Abba has new music on the way!
The Swedish quartet said the new material was an “unexpected consequence” of their recent decision to put together a “virtual reality” tour.
“We all four felt that, after some 35 years, it could be fun to join forces again and go into the studio,” the band said on Instagram.
“And it was like time stood still.”
And yet news that they have reformed to record two new songs has been greeted around the world like the second coming, albeit one seasoned in blue eyeshadow and a little bit of glitter.
The four members of the group – Agnetha Fältskog (one our 50 Fabulous People of the 1970s), Björn Ulvaeus, Benny Andersson, and Anni-Frid Lyngstad – have announced they have recorded two new songs.
The first is titled I Still Have Faith in You, and will be released in November as part of an already announced digital concert television project in which computer-generated “Abbatars” of the group will perform with a live band.
The second is still unknown.
“The decision to go ahead with the exciting ABBA avatar tour project had an unexpected consequence,” a statement from the group said.
“We all four felt that, after some 35 years, it could be fun to join forces again and go into the recording studio. So we did.”
he group described the experience as “extremely joyous”.
“It was like time had stood still and that we had only been away on a short holiday. We may have come of age, but the song is new and it feels good.”
Though they are one of the most successful groups in the history of pop music, there has always been something very simple and organic about their process.
Ulvaeus and Andersson famously wrote the group’s best music in a little cottage on an island in the Swedish archipelago and, despite the musical complexity of the songs, did not put music notation to paper.
They also famously experimented in the studio, recording the same song in several styles, and sometimes with different lyrics, until they were happy with a final version.
The timing of the announcement cannot be discounted – a week ahead of the 2018 Eurovision Song Contest in Lisbon, Portugal. ABBA’s big break came at 1974’s Eurovision, at The Dome, in Brighton, in the UK, when they sang one of their biggest hits, Waterloo.
What followed was stunning, transforming them into a worldwide phenomenon, as hit piled on hit: Mamma Mia, Fernando, SOS, Dancing Queen, Chiquitita and more. As with success came Money, Money, Money.
The recipe was curiously European but nonetheless infectious: the gentle flirtation between the couples – Fältskog and Ulvaeus, Lyngstad and Andersson – the often eccentric wardrobe, the easily mimicked choreography. And those tearaway cat dresses, oh my.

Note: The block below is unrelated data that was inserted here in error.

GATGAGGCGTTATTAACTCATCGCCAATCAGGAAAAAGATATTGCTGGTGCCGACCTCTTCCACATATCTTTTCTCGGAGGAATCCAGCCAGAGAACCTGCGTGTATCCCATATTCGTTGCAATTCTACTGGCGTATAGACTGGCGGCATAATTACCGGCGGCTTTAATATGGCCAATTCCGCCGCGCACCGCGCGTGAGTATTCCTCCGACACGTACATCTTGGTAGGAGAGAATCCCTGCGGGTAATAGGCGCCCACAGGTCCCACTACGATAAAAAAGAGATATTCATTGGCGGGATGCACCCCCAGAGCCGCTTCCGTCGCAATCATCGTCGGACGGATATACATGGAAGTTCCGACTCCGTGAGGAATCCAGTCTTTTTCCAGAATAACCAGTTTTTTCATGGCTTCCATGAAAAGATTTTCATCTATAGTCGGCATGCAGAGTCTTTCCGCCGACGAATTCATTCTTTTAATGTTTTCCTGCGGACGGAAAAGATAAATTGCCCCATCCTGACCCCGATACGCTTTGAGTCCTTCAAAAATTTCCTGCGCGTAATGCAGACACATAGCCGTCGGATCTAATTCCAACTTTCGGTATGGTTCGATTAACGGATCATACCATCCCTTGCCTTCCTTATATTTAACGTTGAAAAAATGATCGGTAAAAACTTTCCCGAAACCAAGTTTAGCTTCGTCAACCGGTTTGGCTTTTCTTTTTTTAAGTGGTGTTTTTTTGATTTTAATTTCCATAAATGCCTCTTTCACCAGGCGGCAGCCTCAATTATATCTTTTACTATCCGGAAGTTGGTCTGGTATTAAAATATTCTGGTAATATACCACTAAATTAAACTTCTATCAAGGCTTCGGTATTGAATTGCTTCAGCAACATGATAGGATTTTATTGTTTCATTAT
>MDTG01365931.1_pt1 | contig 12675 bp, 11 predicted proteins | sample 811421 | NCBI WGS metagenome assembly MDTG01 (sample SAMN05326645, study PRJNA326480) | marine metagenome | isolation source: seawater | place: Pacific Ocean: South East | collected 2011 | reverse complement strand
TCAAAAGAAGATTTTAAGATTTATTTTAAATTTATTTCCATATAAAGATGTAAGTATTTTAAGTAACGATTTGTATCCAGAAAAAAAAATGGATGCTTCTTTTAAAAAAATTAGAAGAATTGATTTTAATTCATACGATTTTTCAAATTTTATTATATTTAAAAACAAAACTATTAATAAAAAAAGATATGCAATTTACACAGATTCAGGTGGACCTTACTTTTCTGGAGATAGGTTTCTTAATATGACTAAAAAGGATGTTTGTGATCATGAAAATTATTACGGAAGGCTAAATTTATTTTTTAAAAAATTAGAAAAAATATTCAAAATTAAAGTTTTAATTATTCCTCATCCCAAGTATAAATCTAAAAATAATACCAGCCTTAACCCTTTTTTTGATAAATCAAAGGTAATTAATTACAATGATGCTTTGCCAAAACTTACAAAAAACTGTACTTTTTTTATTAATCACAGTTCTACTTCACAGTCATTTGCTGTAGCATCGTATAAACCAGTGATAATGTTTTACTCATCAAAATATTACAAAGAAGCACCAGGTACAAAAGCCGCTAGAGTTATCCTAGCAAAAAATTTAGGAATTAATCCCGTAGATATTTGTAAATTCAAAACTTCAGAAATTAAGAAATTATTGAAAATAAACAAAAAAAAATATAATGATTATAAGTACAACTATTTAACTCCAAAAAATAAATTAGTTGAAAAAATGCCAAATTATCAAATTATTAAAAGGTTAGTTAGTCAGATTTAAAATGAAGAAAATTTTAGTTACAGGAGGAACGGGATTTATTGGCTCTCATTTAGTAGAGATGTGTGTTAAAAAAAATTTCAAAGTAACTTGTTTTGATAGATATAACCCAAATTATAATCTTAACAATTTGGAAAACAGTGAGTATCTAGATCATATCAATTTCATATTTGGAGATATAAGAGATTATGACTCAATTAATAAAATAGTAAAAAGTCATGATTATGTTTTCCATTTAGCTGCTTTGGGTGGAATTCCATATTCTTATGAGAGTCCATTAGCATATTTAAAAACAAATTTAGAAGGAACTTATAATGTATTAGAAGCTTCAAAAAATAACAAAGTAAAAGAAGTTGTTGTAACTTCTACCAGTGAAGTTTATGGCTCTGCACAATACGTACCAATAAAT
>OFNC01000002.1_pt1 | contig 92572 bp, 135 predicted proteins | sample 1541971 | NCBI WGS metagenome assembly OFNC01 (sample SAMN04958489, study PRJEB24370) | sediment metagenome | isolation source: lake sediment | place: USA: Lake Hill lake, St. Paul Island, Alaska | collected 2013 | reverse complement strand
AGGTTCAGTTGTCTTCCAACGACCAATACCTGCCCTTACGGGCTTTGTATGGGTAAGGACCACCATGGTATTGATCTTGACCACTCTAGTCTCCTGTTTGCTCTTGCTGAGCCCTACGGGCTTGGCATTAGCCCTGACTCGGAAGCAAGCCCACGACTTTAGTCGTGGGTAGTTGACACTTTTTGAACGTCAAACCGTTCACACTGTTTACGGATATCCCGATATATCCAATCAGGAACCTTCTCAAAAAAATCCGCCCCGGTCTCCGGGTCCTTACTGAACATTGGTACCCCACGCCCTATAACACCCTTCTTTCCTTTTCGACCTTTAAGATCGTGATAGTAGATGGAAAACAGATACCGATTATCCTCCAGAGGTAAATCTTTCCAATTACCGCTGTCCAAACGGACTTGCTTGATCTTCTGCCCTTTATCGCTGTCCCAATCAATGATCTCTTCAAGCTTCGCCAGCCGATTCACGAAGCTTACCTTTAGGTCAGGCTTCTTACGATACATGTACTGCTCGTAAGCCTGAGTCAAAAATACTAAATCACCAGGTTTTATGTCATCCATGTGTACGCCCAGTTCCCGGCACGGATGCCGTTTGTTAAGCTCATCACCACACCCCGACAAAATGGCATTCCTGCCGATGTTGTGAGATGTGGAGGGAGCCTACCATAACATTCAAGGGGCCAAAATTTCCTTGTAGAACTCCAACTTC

For eight years they topped the charts, and then came divorce, tension and, ultimately, dissolution.
Though it was never an explicit part of their songwriting style, ABBA’s most complex songs did seem to bring an echo of their real-world experience into their music.
Slipping Through My Fingers came straight from Bjorn and Agnetha’s heartbreak as their daughter Linda grew up. I’m a Marionette talked to the exhaustion of their touring fame, and of course The Winner Takes It All as their marriages – and the band – began to disintegrate.
They group last appeared together – formally, as ABBA – on Britain’s The Late, Late Breakfast Show on December 11, 1982.
The rebirth of the band – if they ever truly went away – was kicked off in the 1990s with the release of ABBA Gold in 1992, and two Australian films in 1994, Muriel’s Wedding and The Adventures of Priscilla, Queen of the Desert. Fitting perhaps, as Australia had been one of the first coutries outside Europe to embrace them.
And then Mamma Mia, the monstrous Broadway hit, which places a collection of their songs into the loose framework of a Greek romantic comedy, came in 1999; the appearance of all four members of ABBA at the 2008 Swedish premiere of the musical was properly historic.
A film version came out in 2008, and a sequel is due later this year.
The question of whether they would ever reform is more complex. For many years all four were adamant they would not. Though Ulvaeus and Andersson continued working together, Fältskog and Lyngstad had moved on.
“I think we have to accept that it will not happen, because we are too old and each one of us has their own life,” Fältskog, by a noticeable measure the most reclusive of the four, said in 2013. “Too many years have gone by since we stopped and there’s really no meaning in putting us together again.”
And then a year later, she said: “As long as we can sing and play, then why not? I would love to, but it’s up to Björn and Benny.”
Though The Way Old Friends Do was not their last recorded song, it seems now to sit in their own musical history, a curious pivot between the group’s original repertoire and this strange moment of historic reconnection.
After fights and words of violence / we make up with each other / the way old friends do, it goes. Times of joy and times of sorrow / we will always see it through / I don’t care what comes tomorrow / we can face it together, the way old friends do.
It makes the choice of title for their first new release in 35 years all the more signficant: I Still Have Faith in You.
As their fans always, unwaveringly, had in them.
Credits:canberratimes.com.au & bbc.com